The plot details Kevin’s devolution into something called “The Beast” (think Silence of the Lambs‘ “Buffalo Bill” with, yes, super powers) as he kidnaps three teenage girls and locks them in one of those byzantine, blue-lit subterranean lairs that only seem to exist in really creepy movies. Dr. Fletcher starts to catch wise as various (kinder) personalities in Kevin’s psyche begin sending her panicked emails in the middle of the night. I won’t spoil any of the twists and turns, but the Hitchcockian “fun” derives from Buckley’s Fletcher calmly, relentlessly querying McAvoy’s Kevin about his nightly doings. Much like Hitchock’s late-career Psycho, Shyamalan’s Split is a directorial resurgence that simultaneously exploits the audience’s most prurient interests while giving us a Playhouse 90-style character study. McAvoy is a creepy hoot, and Buckley does yeoman’s work as a wary proxy for the audience’s revulsion/fascination. (My favorite quote from the film? When Buckley’s Fletcher describes the restaurant Hooters: “It’s like if Henry VIII ran a fast food franchise.”)

At one point, Buckley’s Fletcher asks plaintively, “”We look at those that are shattered and different as less than. What if they are more than?” The film’s central thesis is a half-realized query about whether or not mental illness is a kind of super power. It’s an intriguing idea not fully baked in the film, but Buckley’s delivery of that line, coupled with McAvoy’s scenery-chewing performance, gives me hope for the inevitable sequel.

[Image Source: Wikipedia]

[Image Source: Wikipedia]

And then I saw Sing, an animated film about koalas and elephants and pigs and porcupines and mice trying (literally) to find their voices in a world that had passed them by. Do I know how to plan a weekend at the movies?

Guess what? Sing is brilliant and surprisingly moving. If you are not crying at the film’s conclusion wherein every misfit animal featured heretofore takes the stage and seizes the spotlight with deep-feeling abandon, well, then I feel sorry for you,  you cold, emotionless curmudgeon!

The plot of Sing is a nifty corollary to Zootopia, which depicted a similar land where all creatures great and small coexist (mostly) in harmony, struggling (like us all) to make a decent living, pay the bills, and have a bit of joy. “Buster Moon,” a disarmingly charmingly skeezy koala (voiced by Matthew McConaughey finding the perfect role for his disarmingly charmingly skeezy career) is trying to revive his failing theatre by hosting a music competition. His best buddy (a trust-fund lamb voiced by an ever-dopey John C. Reilly) asks, “Singing competition? Who wants to see another one of those?” Well, this one? You will want to see.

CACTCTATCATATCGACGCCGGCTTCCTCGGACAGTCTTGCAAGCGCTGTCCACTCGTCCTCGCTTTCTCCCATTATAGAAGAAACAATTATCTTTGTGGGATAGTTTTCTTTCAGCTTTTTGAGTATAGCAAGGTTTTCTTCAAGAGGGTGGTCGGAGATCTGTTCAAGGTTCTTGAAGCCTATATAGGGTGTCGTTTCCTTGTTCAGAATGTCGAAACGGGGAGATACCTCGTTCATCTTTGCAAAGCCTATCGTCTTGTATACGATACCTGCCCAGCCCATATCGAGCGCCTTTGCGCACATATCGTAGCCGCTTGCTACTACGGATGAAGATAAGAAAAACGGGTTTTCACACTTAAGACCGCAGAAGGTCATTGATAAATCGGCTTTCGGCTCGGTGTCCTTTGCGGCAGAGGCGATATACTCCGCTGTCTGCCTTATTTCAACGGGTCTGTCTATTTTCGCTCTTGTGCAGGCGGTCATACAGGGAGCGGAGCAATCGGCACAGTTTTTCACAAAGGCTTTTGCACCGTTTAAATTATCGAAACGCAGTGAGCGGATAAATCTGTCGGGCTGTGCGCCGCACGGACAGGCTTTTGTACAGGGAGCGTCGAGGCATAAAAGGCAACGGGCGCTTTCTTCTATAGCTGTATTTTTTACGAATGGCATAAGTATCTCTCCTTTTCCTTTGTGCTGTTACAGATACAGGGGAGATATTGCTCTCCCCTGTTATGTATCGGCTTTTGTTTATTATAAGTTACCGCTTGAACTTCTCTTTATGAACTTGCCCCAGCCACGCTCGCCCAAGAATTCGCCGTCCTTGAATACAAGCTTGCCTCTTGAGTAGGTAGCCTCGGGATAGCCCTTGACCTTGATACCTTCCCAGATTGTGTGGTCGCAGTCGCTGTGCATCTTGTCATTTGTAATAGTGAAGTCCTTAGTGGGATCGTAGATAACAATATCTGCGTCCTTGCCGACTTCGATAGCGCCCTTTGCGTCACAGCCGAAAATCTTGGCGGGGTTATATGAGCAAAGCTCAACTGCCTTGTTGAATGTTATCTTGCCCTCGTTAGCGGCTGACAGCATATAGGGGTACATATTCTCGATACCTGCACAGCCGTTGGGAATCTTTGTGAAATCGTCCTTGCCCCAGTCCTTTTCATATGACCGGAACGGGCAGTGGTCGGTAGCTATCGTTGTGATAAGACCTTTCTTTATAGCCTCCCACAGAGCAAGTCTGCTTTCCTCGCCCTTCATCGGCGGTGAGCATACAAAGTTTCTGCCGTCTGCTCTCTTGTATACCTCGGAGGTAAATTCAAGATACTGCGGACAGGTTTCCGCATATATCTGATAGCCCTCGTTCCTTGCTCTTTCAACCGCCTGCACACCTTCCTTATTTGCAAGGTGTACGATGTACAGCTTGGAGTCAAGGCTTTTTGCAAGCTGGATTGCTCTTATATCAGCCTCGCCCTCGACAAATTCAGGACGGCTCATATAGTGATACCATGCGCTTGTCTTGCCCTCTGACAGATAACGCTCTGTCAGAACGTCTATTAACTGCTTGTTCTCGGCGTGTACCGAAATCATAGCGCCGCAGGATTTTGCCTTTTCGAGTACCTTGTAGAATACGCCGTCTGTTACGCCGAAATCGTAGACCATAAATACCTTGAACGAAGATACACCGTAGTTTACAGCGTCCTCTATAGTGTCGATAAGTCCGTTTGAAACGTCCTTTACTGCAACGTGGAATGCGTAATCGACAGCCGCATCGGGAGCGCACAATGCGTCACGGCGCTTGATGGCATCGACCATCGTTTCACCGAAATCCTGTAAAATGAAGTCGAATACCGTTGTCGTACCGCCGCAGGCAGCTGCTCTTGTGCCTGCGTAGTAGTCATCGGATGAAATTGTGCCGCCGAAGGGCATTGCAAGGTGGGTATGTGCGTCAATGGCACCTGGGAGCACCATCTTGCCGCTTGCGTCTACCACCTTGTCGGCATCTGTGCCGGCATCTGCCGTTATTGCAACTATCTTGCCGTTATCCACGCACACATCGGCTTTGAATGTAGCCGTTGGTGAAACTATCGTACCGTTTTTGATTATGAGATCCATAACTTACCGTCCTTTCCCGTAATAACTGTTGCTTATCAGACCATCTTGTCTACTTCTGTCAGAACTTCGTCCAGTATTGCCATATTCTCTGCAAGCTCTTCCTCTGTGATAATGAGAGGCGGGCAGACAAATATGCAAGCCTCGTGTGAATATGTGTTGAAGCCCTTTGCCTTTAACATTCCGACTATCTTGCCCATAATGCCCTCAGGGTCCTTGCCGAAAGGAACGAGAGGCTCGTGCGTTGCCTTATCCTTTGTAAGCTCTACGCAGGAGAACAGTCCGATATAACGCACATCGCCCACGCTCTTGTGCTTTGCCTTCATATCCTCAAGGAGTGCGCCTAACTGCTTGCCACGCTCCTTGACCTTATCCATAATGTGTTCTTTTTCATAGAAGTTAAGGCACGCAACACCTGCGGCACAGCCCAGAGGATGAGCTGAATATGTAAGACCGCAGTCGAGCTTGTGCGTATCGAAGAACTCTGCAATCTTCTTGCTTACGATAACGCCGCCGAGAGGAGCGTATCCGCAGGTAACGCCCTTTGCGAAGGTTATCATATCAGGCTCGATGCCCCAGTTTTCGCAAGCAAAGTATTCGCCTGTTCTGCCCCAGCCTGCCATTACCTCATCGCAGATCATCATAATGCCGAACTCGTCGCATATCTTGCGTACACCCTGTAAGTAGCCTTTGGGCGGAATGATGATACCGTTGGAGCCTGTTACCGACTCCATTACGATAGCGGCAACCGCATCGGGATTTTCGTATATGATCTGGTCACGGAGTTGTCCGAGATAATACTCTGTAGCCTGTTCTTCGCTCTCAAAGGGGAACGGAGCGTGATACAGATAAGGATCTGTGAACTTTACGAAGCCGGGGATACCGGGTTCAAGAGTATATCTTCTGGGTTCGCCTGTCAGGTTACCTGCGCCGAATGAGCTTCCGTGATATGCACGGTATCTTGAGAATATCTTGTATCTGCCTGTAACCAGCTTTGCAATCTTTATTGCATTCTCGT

Reese Witherspoon (Wild), Scarlett Johansson (Lucy), Taron Egerton (Kingsman … SUCH a voice – like a choir-boy Robbie Williams), Seth MacFarlane (Family Guy), Tori Kelly vocalize for the menagerie (pig, porcupine, ape, mouse, elephant – respectively) that joins Buster on his preposterous adventure. I found myself a bucket of salty tears when Kelly’s shy elephant Mimi belts Stevie Wonder’s “Don’t You Worry ‘Bout a Thing” at the film’s jubilant finale. Maybe it’s because I know what it feels like to be a misfit singer who has been excluded from others’ “reindeer games,” but I found Sing to be a riotous, thoroughly enjoyable celebration of letting all of us find and exercise our unique voices in this increasingly stifling world. I can’t wait for this inevitable sequel either.

[Image Source: Wikipedia]

[Image Source: Wikipedia]

Finally, Lion. Oh, Lion I wish I knew how to quit you. This film knocked me to the floor – either because of its excellence or because my low blood sugar from sitting in a darkened theatre for hours on end finished me off. Lion – the feature directorial debut by Garth Davis – relays the true story of Saroo Brierley (portrayed with zero guile as a child by Sunny Pawar and with heartbreaking ambivalence as an adult by Dev Patel) as he finds himself lost from his family in India and, ultimately, adopted by a well-meaning Australian couple (a haunting Nicole Kidman and David Wenham).

Reminiscent of the the Jack Lemmon/Sissy Spacek classic Missing, Lion captures the devastating claustrophobia of a family separated by geography, time, bureaucracy. The toddler Saroo’s inability to communicate (he speaks Hindi and nearly no one else around him does) nor to identify his home (he accidentally ends up on a decommissioned train that takes him from a small town, the name of which he mispronounces, to the overpopulated metropolis of Calcutta) is the stuff of nightmares. The film plays fast and loose with narrative chronology, as the adult Saroo tries to unravel the mystery of his life before being adopted. Everyone is excellent, with Kidman giving her most subtle, nuanced performance in ages – one scene in particular where she palpably renders the tension of the adoptive parent to balance truth versus security as her child tries to make sense of his upbringing. Lion is a remarkable film, as full of hope as it is heartbreak.

I cried a lot this weekend at the movie theatre. Singing elephants, multiple personality protagonists, and displaced Indian orphans: all transfixing metaphorical representatives of our own existential pain over belonging, finding ourselves, and seeking a path forward. Well done, Hollywood. Well done.

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Betty Buckley and Roy Sexton

Betty Buckley and Roy Sexton